Running Backs: B
No explosive plays again, but also no major mistakes. The sledding was tough for Ryan Mathews, gaining only 65 yards on 25 carries for only 2.6 YPC. Still, the fact remains Mathews did a lot of hard nosed running and delivered some punishment to the Steelers' defenders. Mathews was also taken out of the pass game, both by the Steelers' determination to slow down the Chargers' screen game, and because the coaching staff doesn't trust Mathews on RB routes. Brown fared better with limited opportunities; his 17 yard draw run was a key hidden play (see below). As a group, the running backs collected only 1 catch (Brown) on 6 targets for a total of 7 yards. In pass protection the group was terrific across the board.
After a couple of early drops, WR Danario Alexander played like a man possessed. He was the Chargers' most targeted receiver (11), and came down tied with the most receptions (7) for 88 yards and a pair of great TDs - one on a nice stop-and-go, the other a marvelous fade-stop in the endzone. As good as he was, the most valuable WR might have been Micheal Spurlock, who reeled in 7 catches for 64 yards (on 7 targets), 6 of which resulted in 1st downs (5 were 3rd down conversions). Otherwise, the plays were few. WR Malcom Floyd finished with only 10 yards on 3 receptions (8 targets), one of which was a nice 3 yard TD catch of a Rivers' fade. TE Antonio Gates also had a quiet afternoon, with only 3 catches for 31 yards (8 targets) - though one was a classic one-handed Gates' stab, and all 3 resulted in a 1st down.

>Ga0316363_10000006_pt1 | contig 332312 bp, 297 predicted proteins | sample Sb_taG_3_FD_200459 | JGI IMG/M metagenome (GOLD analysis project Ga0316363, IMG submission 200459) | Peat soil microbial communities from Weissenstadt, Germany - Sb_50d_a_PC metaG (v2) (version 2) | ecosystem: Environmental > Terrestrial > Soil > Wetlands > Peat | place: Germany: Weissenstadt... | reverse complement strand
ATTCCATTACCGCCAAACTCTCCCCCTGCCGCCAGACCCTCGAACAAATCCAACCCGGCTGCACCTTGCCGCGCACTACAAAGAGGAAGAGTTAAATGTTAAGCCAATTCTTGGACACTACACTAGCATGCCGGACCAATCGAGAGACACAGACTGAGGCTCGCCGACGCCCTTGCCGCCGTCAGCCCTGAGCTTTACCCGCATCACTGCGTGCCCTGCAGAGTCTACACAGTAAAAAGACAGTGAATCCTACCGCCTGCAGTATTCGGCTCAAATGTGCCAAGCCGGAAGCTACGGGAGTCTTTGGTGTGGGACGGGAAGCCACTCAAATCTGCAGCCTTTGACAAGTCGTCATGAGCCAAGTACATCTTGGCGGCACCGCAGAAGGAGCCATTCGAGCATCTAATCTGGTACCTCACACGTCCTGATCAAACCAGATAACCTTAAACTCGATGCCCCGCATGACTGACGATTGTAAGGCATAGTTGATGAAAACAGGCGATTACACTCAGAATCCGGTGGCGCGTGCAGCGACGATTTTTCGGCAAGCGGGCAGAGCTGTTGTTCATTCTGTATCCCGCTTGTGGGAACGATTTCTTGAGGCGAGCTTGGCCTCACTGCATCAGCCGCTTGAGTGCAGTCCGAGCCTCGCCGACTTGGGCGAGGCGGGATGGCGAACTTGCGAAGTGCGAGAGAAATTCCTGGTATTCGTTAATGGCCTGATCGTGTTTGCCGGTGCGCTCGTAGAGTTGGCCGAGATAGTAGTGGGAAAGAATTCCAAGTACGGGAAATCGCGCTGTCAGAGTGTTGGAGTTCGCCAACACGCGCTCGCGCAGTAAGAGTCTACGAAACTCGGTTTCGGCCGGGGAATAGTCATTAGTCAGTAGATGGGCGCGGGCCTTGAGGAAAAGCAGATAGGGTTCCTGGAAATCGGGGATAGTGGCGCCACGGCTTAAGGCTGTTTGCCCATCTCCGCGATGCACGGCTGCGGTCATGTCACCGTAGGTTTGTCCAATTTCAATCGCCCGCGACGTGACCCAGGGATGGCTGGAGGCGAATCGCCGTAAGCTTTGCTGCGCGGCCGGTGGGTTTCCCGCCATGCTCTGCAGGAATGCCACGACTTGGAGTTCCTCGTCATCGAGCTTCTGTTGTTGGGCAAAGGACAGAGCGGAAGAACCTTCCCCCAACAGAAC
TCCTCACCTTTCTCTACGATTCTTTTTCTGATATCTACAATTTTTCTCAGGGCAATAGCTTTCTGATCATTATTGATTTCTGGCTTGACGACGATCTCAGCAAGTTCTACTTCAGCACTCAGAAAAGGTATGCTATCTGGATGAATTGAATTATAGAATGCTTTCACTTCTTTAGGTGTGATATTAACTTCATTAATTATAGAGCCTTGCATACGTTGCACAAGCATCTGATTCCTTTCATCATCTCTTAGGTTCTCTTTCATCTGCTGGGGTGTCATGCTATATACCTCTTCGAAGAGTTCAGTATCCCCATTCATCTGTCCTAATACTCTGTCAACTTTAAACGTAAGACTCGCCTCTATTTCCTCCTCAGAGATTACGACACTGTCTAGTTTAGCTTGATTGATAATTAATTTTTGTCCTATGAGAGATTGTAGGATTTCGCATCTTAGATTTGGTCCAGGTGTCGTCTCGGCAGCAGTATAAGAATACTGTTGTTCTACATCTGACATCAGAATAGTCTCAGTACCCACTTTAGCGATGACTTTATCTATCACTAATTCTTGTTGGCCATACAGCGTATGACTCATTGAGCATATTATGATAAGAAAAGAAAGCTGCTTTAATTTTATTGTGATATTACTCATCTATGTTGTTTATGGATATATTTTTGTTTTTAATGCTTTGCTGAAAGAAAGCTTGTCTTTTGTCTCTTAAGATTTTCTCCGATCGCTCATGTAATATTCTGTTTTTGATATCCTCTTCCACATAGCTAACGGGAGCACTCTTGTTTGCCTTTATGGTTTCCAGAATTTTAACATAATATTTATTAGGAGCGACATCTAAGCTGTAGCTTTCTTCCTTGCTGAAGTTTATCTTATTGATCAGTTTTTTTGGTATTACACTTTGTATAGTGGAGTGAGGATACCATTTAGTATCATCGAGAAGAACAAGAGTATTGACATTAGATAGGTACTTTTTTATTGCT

Offensive Line: B+